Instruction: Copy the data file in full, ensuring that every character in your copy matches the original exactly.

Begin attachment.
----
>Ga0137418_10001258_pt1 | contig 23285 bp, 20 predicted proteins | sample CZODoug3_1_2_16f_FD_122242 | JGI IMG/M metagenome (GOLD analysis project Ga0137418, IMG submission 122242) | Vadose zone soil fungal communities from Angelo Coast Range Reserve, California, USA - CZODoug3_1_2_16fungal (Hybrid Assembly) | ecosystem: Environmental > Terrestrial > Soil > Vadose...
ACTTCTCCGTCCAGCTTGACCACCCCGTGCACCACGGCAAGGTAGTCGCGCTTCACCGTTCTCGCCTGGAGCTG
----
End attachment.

>Ga0137418_10001258_pt1 | contig 23285 bp, 20 predicted proteins | sample CZODoug3_1_2_16f_FD_122242 | JGI IMG/M metagenome (GOLD analysis project Ga0137418, IMG submission 122242) | Vadose zone soil fungal communities from Angelo Coast Range Reserve, California, USA - CZODoug3_1_2_16fungal (Hybrid Assembly) | ecosystem: Environmental > Terrestrial > Soil > Vadose...
ACTTCTCCGTCCAGCTTGACCACCCCGTGCACCACGGCAAGGTAGTCGCGCTTCACCGTTCTCGCCTGGAGCTG